Sally Ride, the NASA astronaut who became the first American woman in space in 1983, has died after a 17-month battle with pancreatic cancer, her office said today. She was 61 years old and had lived in California
In 1983 and again in 1984, she flew as a mission specialist on the space shuttle Challenger, conducting experiments, operating the shuttle’s robot arm—and breaking through a very high-altitude glass ceiling.
“Sally lived her life to the fullest, with boundless energy, curiosity, intelligence, passion, commitment, and love,” said her colleagues at Sally Ride Science, an organization she set up after her NASA career to inspire young girls to pursue careers in science and engineering. “Her integrity was absolute; her spirit was immeasurable; her approach to life was fearless.”
Born on May 26, 1951 in Los Angeles, Sally Kristen Ride studied physics at Stanford University, earning a Ph.D. in 1978. By then she had already been selected as one of NASA’s first six woman astronaut candidates. The agency was gearing up for its new shuttle program, and said it wanted to expand its astronaut corps, which in its early years had been mostly limited to test pilots.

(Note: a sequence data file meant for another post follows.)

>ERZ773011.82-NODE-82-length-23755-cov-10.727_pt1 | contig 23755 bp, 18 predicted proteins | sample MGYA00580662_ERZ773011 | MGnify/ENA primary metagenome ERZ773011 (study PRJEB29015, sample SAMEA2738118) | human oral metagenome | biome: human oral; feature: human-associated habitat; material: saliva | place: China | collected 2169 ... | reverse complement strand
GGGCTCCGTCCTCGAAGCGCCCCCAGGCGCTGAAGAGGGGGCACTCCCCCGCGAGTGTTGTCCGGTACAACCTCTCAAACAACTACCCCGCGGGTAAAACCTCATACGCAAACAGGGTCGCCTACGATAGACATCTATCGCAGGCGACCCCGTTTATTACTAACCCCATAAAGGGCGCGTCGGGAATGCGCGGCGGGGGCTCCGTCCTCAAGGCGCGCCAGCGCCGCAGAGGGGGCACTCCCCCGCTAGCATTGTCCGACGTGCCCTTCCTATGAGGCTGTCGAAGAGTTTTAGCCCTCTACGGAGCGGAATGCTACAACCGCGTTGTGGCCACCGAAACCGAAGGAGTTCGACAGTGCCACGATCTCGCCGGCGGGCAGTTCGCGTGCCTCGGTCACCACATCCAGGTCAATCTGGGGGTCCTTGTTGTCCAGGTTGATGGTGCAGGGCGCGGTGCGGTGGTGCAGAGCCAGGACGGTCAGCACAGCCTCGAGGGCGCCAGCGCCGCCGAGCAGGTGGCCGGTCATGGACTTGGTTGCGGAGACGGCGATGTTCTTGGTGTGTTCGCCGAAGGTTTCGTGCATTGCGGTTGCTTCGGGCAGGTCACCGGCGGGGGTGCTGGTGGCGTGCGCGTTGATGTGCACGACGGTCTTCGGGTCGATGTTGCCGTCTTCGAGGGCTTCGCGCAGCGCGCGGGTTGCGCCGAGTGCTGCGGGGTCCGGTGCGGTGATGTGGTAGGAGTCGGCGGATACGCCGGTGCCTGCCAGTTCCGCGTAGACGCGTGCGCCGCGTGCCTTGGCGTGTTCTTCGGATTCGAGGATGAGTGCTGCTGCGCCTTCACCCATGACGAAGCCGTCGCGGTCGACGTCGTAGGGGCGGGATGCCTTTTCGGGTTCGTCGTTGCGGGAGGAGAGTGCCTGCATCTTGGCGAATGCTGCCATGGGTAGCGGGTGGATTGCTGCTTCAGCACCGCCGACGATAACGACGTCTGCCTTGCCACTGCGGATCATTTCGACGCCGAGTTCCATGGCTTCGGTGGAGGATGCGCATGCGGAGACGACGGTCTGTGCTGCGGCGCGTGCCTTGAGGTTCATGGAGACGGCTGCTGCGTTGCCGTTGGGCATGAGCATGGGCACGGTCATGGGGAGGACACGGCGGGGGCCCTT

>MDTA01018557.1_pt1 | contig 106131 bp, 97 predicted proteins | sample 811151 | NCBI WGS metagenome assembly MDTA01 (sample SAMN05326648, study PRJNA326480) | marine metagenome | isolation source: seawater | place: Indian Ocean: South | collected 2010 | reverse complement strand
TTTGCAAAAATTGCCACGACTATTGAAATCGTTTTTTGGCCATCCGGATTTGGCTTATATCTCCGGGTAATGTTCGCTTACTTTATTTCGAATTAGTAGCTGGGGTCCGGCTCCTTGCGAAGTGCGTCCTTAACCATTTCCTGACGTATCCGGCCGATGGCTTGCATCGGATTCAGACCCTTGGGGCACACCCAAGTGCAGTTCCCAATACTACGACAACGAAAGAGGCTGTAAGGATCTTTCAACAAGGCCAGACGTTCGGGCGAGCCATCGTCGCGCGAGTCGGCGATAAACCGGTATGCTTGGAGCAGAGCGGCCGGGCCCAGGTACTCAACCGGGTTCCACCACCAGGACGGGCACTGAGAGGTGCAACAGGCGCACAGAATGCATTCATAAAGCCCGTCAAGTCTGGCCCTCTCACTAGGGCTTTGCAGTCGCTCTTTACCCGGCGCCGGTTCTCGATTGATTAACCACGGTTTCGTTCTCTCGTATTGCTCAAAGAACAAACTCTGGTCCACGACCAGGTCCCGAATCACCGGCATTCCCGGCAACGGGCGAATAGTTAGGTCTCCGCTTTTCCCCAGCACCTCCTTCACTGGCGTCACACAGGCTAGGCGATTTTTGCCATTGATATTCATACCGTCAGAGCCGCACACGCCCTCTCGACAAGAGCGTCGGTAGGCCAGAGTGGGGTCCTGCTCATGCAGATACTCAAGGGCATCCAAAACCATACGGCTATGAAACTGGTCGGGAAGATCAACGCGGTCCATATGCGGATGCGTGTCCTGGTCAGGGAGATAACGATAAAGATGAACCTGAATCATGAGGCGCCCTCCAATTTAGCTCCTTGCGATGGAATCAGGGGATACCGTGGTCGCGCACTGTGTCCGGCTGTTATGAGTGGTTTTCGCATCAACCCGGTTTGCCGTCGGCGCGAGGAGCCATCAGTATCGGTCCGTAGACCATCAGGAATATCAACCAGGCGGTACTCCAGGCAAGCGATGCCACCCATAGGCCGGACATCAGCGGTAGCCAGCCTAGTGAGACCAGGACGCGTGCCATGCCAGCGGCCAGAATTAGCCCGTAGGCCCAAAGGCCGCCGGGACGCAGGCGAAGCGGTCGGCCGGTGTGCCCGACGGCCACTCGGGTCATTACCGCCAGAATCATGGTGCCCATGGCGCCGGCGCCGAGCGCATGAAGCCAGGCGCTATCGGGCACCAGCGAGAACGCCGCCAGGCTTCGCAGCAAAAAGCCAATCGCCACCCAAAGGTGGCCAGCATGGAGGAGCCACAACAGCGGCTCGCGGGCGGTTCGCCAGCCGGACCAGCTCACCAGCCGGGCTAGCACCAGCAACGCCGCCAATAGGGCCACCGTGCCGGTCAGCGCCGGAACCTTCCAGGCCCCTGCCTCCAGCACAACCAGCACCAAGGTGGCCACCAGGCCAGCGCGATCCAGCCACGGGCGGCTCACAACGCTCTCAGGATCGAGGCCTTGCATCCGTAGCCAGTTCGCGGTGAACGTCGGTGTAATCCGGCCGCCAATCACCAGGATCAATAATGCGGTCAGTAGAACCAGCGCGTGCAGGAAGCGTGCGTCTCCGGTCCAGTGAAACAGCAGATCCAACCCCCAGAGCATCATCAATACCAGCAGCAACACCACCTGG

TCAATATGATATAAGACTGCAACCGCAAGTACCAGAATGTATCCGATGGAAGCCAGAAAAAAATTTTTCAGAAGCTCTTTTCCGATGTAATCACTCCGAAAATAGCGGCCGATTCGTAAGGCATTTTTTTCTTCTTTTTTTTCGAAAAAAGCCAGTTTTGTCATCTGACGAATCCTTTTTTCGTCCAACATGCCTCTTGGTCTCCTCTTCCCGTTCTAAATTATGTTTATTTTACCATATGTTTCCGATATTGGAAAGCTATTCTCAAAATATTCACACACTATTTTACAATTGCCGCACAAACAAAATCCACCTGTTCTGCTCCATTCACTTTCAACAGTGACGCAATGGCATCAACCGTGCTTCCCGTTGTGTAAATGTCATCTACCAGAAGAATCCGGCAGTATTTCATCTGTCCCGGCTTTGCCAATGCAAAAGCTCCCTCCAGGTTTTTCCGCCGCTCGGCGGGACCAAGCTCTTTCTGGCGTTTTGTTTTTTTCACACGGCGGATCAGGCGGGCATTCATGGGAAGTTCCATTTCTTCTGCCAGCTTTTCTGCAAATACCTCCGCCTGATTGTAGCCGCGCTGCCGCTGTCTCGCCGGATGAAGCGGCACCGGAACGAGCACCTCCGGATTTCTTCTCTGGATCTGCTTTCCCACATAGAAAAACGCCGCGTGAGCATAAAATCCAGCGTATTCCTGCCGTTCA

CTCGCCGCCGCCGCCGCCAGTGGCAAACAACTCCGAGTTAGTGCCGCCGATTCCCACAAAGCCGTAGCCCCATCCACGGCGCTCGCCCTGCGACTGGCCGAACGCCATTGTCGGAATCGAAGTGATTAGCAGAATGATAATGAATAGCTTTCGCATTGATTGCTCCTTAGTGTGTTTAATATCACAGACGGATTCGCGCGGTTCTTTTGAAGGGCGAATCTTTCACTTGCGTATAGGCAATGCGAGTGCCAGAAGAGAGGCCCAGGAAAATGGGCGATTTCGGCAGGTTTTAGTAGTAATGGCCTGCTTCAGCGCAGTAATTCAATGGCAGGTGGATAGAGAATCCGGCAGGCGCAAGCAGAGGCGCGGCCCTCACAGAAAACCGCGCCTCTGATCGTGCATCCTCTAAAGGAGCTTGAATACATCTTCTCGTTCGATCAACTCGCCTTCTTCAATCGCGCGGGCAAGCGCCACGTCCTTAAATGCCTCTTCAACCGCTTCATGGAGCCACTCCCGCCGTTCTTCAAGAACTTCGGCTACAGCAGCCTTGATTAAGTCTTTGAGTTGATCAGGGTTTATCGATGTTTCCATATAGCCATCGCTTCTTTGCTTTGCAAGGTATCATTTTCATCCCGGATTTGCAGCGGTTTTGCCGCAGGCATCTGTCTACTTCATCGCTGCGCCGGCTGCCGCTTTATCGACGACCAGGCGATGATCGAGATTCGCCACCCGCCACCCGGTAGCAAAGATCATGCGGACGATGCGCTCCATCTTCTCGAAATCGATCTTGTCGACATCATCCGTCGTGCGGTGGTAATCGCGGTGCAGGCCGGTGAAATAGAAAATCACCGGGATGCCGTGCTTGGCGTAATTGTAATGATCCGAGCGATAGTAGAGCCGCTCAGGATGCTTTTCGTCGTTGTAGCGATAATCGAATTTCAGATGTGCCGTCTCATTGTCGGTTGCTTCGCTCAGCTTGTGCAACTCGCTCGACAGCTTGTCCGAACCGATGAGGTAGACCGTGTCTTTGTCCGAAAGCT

“Sally Ride broke barriers with grace and professionalism—and literally changed the face of America’s space program,” said NASA Administrator Charles Bolden in a statement today. “The nation has lost one of its finest leaders, teachers and explorers. Our thoughts and prayers are with Sally’s family and the many she inspired. She will be missed, but her star will always shine brightly.”